Data deduplication is a Windows feature since Server 2012. Deduplication identifies identical chunks of data, stores a single copy and replaces the remaining copies with a pointer to this copy. Just as with compression, the maximum deduplication rate depends on your data. If every single file is 100% unique and shares no duplicates with other files, then there's not much to deduplicate. However, what if your files are VHDX files and every file contains the same Windows operating system files?
In Server 2012 R2 the Data Deduplication features were improved and deduplication of virtual machine files is now supported. Several limitations apply, for instance this is only supported with VDI workload and the server you enable deduplication on cannot be the Hyper-V server itself. The reason for that is that the actual process of deduplication, which runs as a scheduled task, requires quite a bit of resources and we don't want the performance of the VM's running on the server to be effected.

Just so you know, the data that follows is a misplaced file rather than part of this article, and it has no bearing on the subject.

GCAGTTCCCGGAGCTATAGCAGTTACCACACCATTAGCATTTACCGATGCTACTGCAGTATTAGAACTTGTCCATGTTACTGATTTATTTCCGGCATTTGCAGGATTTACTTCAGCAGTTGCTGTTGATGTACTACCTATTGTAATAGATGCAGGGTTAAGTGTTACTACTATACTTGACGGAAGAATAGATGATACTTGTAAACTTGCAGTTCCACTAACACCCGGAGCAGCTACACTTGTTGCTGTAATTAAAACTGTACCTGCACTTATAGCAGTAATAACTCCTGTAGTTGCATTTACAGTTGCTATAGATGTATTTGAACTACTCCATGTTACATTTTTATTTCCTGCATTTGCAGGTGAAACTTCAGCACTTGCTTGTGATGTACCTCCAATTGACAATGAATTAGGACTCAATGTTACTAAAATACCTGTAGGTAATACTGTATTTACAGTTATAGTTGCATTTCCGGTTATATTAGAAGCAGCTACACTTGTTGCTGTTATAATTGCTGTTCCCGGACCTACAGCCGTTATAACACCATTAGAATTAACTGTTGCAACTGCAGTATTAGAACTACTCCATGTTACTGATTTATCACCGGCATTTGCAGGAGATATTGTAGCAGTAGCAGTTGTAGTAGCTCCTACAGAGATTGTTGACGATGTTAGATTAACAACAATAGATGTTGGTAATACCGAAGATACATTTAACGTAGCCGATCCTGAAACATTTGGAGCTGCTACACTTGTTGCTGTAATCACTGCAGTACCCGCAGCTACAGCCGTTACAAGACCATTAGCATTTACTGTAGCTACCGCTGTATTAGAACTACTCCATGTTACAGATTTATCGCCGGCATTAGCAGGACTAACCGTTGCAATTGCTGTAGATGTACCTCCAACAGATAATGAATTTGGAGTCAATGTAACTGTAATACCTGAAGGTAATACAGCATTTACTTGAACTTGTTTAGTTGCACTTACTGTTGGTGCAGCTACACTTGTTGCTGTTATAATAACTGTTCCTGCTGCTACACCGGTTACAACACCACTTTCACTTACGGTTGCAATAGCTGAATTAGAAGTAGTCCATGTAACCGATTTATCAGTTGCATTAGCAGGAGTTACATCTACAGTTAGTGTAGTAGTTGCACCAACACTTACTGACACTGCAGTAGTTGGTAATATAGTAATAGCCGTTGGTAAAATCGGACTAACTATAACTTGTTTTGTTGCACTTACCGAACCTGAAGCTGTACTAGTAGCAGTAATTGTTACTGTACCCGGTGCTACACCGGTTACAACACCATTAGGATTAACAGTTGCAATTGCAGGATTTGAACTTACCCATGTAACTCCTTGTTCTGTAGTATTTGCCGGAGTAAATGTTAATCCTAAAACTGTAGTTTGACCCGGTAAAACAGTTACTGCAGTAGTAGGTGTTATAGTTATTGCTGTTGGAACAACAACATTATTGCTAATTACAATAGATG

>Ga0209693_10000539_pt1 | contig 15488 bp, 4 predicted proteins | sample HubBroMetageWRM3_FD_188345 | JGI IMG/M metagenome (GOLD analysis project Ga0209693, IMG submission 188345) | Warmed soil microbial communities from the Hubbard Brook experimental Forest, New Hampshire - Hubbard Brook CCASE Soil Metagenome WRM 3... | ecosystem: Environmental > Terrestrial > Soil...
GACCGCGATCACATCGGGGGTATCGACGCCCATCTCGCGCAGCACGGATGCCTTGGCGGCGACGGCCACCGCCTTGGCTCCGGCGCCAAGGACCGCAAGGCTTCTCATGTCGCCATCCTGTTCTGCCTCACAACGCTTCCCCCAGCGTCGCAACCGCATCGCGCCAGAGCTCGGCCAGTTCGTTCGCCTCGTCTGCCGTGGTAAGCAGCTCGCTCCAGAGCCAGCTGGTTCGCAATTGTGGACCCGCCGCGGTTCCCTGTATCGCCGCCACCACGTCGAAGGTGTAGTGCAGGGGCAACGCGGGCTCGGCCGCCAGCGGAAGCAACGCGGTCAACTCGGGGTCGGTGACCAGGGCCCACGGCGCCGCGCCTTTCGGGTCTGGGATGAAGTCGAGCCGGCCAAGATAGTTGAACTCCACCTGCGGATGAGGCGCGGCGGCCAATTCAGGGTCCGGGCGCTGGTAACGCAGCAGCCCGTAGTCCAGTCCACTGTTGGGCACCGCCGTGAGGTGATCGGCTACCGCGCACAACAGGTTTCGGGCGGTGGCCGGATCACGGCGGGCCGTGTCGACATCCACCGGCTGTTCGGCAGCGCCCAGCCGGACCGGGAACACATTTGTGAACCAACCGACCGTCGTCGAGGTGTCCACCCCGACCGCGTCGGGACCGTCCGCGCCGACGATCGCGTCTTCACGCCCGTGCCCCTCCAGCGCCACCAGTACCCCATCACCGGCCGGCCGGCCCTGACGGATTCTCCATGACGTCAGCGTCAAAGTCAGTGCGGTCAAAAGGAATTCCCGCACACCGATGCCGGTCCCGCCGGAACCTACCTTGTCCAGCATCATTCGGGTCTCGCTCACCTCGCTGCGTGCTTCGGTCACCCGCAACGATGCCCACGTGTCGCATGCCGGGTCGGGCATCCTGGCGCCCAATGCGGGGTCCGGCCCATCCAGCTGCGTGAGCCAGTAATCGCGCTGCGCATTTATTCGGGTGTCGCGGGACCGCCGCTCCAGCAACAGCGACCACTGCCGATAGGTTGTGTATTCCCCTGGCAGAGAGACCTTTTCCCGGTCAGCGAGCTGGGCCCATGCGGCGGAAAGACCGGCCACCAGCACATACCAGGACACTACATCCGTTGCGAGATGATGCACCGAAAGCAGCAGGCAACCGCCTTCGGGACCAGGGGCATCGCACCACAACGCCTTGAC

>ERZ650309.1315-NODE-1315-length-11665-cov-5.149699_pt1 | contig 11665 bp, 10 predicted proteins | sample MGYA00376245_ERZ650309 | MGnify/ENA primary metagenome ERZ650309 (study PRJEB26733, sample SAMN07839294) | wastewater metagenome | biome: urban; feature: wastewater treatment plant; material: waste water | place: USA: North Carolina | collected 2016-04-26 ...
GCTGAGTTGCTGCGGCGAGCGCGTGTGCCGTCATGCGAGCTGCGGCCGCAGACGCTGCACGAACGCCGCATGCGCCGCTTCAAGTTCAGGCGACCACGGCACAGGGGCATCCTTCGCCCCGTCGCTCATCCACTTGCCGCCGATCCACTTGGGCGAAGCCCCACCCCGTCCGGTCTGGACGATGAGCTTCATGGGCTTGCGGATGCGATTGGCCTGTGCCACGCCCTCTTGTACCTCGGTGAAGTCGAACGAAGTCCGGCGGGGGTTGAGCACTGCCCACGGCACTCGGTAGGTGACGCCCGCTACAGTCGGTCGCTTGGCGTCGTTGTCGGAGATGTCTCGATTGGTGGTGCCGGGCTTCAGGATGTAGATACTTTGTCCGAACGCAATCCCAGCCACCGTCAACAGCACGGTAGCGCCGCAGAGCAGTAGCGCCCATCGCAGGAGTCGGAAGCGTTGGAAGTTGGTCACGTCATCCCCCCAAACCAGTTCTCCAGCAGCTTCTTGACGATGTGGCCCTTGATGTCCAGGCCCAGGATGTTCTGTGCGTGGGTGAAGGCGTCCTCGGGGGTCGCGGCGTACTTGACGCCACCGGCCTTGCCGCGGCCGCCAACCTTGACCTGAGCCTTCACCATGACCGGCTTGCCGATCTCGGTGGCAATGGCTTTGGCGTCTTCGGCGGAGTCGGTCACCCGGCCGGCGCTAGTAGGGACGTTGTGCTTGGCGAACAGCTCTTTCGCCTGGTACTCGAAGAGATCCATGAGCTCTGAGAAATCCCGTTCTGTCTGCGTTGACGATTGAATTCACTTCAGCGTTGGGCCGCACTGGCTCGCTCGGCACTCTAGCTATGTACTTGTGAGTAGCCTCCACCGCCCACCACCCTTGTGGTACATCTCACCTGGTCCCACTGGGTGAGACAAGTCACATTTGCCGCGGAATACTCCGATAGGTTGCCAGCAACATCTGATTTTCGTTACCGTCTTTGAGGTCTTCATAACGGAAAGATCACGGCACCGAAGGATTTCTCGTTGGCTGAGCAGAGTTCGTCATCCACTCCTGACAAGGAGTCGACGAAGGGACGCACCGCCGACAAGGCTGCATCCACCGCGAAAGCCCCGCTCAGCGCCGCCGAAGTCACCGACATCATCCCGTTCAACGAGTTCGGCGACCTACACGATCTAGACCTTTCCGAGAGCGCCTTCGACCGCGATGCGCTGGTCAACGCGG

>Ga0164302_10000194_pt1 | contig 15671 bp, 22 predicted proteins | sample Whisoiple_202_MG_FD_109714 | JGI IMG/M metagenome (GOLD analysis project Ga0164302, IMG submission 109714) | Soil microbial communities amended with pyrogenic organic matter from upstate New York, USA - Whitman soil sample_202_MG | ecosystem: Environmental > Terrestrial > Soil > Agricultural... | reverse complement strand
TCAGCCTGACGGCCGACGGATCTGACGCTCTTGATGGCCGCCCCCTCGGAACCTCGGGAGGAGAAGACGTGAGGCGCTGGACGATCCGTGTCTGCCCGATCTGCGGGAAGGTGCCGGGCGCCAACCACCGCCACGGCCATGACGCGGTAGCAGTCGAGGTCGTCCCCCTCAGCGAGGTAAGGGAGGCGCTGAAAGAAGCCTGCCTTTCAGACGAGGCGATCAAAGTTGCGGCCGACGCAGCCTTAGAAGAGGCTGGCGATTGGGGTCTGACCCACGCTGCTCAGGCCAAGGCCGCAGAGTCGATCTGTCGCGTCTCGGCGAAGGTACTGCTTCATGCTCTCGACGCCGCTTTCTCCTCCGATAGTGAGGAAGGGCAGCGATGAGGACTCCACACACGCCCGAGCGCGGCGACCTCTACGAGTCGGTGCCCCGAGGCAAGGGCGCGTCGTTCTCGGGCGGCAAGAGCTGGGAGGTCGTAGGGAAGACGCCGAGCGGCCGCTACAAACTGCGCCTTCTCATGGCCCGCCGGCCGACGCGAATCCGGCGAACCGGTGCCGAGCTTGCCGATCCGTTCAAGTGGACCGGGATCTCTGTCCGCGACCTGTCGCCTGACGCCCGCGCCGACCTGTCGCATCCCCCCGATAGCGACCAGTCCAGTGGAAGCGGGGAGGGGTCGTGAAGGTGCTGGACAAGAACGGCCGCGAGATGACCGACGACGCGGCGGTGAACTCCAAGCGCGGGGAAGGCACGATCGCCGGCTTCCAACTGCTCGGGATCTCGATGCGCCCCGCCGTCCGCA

Microsoft claims that storage savings up to 95% can be achieved.
That's very interesting for business purposes but for my home lab too. My two Hyper-V servers have limited storage capacity and I have to remove unused files now and then to free up disk space. The workload is not VDI and the storage is on the local server so my configuration is not supported. Which is a risk I'm willing to take for my home lab.
A couple of days ago I enabled deduplication on the local data volume of the servers and used the Hyper-V usagetype to enable low-level optimizations for the deduplication of running Hyper-V images. First I had to install the Windows feature:
Enable-DedupVolume D: -UsageType HyperV
Enabling deduplication added three scheduled tasks under \Microsoft\Windows\Deduplication:
The tasks call ddcpicli.exe with various parameters, the Optimization task runs once a day. Ddcpicli.exe is not meant for manual usage, for that we have Get-DedupJob, Start-DedupJob and Stop-DedupJob.
I was patient and checked the result after some days with Get-DedupStatus:
After reviewing the full output I noticed that deduplication achieved a whopping 49% savings rate, even 52% on my second server!
So bear in mind, unless you're deduplicating VDI VM files on a remote Server 2012 R2 fileserver you're unsupported. If that's not a problem for your lab, try it for yourself. Before you do, make sure you've read the following articles: